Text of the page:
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December 5, 2008

Partner registry and TG rights bills approved

Cleveland--City Council is well on its way to including transgender people in the city’s non-discrimination code and creating Ohio’s third domestic partner registry.

Ordinances to do both were been approved on December 1 by council’s Legislative Committee and will likely be passed by the full council at their December 8 meeting.

Mayor Frank Jackson is expected to sign both the registry and the measure to add gender identity to the city’s equal rights ordinances, said his spokesperson Maureen Harper. The equality ordinances have included “sexual orientation” since 1994.

Sixty-five people squeezed into council’s 44-seat hearing room for the committee session on both measures. Most wore rainbow stickers supporting them.

The committee took up the partner registry first. It is sponsored by 13 of council’s 21 members.

The proposal would allow unmarried couples over the age of 18, same-sex or opposite sex, to register their partnership with the city. It would be open to both residents and non-residents of Cleveland.

The registry confers no rights or benefits. However, registration will allow couples to access benefits offered by insurance companies, employers and health care providers.

There were 29 witnesses speaking for the registry, including clergy, attorneys, activists and Cleveland Heights officials.

Voters approved the Cleveland Heights registry in 2003. The Cleveland proposal, like the Toledo registry created in 2007, are modeled after it.

Committee chair Phyllis Cleveland of Ward 5 opened testimony after accepting an amendment from the city administration to make the registry effective 120 days after passage, rather than 90 days.

Clergy supports partner measure

Six priests, ministers and rabbis opened the supporter testimony.

Rev. Melanie Sunderland of the Cleveland Clinic spoke of hospital visitation and said the registry would “begin to change the culture of hospital settings.”

Rev. Amy Greene, an American Baptist who also works at the Cleveland Clinic, said that the Clinic has its own registry.

“It’s hugely important to me,” said Greene, “that my grown sons be free to choose whom they will love and whom they will live with.”

The Very Rev. Tracey Lind, Trinity Cathedral’s openly lesbian dean, said it was not about marriage.

“This legislation before you is not a religious issue, simply put,” Lind said. “It does not have anything to do with marriage.”

“Frankly, as a member of the clergy licensed by the state to officiate at weddings, I believe, and I think a number of my colleagues do, that marriage is another matter.”

“However, what this legislation does is something very, very important for the rebuilding of our city,” Lind continued. It says “that this city respects, welcomes and wants everyone.”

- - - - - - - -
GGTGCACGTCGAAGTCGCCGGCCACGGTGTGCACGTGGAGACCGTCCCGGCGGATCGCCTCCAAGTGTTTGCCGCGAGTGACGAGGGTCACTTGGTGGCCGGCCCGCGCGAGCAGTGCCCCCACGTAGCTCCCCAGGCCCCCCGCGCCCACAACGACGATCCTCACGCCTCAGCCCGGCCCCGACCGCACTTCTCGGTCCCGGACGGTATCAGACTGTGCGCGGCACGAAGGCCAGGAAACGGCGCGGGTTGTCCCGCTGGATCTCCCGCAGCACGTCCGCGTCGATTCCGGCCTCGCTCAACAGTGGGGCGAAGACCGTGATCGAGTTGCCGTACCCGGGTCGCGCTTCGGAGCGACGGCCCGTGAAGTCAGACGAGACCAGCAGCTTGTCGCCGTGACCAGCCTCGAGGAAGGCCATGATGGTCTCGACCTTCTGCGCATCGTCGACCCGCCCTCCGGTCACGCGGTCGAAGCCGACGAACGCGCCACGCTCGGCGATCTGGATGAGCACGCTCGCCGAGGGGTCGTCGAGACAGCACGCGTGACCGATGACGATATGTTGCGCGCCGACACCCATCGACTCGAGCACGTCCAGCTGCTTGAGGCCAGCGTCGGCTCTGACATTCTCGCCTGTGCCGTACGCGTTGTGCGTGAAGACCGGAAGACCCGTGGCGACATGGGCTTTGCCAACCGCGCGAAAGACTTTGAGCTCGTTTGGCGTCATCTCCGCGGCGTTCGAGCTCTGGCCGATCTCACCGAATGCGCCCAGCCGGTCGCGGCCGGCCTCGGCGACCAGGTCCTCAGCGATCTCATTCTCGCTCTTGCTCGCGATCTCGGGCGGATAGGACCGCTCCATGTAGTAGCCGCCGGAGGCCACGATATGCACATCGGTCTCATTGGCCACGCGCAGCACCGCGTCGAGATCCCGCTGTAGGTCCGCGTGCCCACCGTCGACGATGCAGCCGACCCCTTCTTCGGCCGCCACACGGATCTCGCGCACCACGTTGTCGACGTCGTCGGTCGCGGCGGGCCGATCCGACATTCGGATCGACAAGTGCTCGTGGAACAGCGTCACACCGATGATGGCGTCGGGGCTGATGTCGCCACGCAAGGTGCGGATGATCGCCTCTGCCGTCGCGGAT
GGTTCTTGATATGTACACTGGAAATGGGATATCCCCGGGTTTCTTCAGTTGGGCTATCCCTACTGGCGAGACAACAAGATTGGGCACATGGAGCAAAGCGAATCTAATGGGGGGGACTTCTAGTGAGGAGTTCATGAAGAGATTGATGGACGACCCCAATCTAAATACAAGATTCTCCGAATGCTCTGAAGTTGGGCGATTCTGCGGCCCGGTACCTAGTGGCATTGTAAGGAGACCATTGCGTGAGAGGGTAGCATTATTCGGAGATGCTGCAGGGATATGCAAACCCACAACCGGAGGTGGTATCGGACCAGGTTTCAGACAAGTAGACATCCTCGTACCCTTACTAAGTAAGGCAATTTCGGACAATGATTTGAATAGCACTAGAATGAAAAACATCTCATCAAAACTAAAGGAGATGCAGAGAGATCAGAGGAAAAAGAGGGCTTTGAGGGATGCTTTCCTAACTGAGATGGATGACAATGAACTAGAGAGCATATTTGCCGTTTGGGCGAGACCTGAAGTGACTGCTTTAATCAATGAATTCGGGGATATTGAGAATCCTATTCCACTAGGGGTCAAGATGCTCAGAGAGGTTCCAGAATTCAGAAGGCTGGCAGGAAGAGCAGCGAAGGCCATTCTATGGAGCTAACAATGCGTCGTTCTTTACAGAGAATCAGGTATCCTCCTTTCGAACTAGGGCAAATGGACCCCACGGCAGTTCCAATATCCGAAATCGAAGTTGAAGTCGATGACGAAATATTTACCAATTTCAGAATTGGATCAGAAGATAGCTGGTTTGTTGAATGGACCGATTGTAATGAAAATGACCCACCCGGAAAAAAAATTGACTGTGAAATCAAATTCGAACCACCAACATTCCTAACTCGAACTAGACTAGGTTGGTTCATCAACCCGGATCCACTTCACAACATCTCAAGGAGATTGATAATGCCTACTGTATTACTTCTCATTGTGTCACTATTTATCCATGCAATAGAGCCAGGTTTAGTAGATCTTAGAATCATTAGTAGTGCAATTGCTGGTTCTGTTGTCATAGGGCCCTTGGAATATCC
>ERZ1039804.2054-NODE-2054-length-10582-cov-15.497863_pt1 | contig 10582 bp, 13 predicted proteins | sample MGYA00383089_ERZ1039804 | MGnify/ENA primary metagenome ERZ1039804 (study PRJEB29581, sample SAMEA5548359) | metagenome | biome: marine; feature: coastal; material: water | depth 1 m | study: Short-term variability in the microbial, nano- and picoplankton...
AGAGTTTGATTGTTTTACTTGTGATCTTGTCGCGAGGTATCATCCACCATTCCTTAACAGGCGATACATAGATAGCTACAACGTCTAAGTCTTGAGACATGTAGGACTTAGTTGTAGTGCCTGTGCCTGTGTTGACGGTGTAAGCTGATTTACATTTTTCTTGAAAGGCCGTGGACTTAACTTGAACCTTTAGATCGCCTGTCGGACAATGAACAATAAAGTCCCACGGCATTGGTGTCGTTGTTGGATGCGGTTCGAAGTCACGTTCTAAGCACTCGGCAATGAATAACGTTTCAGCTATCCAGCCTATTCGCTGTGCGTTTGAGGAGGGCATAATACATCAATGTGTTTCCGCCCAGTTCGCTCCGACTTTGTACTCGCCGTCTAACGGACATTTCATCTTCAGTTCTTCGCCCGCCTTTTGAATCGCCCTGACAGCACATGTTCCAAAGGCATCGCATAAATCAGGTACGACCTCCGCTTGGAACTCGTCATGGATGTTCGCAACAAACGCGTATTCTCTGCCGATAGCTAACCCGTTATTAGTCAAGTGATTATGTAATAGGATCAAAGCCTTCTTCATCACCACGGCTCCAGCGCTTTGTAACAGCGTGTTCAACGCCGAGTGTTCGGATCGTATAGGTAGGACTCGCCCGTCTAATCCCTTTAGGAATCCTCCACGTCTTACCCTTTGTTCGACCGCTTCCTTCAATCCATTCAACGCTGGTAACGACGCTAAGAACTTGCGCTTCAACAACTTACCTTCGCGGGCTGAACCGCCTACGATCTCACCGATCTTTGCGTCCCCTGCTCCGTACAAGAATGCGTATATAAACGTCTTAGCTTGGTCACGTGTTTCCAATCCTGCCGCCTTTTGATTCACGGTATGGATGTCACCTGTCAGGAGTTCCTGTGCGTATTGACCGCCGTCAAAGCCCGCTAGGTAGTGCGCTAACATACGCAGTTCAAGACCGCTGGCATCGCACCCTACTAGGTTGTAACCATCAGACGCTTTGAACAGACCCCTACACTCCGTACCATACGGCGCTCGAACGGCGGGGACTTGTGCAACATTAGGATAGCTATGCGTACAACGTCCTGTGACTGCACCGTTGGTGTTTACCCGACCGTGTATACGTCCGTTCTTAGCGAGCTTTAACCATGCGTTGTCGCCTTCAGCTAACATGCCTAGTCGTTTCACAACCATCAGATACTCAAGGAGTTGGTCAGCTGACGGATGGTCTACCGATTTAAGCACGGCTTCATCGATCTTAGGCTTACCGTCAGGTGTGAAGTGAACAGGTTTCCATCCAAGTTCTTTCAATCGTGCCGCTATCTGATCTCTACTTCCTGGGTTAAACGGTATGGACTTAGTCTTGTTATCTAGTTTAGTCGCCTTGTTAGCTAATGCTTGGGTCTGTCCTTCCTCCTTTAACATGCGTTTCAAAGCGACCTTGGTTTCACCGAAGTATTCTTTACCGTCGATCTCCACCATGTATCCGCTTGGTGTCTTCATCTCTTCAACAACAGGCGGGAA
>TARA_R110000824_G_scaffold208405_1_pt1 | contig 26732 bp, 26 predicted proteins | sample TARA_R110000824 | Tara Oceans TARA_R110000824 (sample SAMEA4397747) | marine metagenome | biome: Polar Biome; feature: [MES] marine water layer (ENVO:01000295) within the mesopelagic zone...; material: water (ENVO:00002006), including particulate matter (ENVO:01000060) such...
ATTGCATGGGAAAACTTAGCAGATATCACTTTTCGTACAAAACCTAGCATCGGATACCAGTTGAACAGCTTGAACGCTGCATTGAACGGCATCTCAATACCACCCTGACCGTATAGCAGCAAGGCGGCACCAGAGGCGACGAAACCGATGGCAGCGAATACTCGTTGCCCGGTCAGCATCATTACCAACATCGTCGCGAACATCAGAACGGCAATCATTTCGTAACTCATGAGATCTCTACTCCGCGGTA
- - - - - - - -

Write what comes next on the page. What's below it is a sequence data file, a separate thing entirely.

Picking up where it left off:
“We bring time, talent and treasure, including our tax dollars, usually without putting additional strain on social services and public education,” Lind said of LGBT citizens.

Lind presented members with a letter of support for the registry from the interfaith clergy organization We Believe Ohio. The message also called for adding “gender identity” to the equal rights ordinances and backed the Equal Housing and Employment Act currently in the Ohio legislature. The letter was signed by ten religious leaders, including Lind, Rev. Allen Harris of Franklin Circle Church and Rabbi Stephen Weiss of B’nai Jeshurun Congregation, who also testified.

An asset for the city

Cleveland Heights Mayor Ed Kelley said his city’s registry is an asset that fosters diversity. He added that it is an economic engine because people choose to live in welcoming cities, and support their businesses.

“Many of the people who have signed up for the registry are our family members, our friends and our neighbors,” Kelley said.

“Implementing a domestic partner registry tells people all over the world that the city of Cleveland is a progressive, forward-thinking city,” Kelley said.

Equality Ohio director Lynne Bowman told the panel that Cleveland’s registry would be the 77th in the nation.

“Including, ironically enough, Salt Lake City,” she added.

Michael “Buck” Harris, a long-time gay activist and resident of the Ohio City neighborhood, said he and his current partner have been in their house 20 years and pay more than $5,000 in taxes.

“It’s not my current relationship, however, that I want to focus on,” said Harris. “It’s the relationship prior.”

Harris told the committee of his 11 years with a man who died in 1986. The house they lived in was in his partner’s name for tax purposes.

“When he died, his family came in and took over the house,” Harris said. “I lost all of our savings and received no benefits at all from his insurance policies.”

“That’s why I think we need domestic partner registration in Cleveland,” said Harris, “to make relationships as solid as possible so that doesn’t have to happen to anyone else.”

Qualifying partners for benefits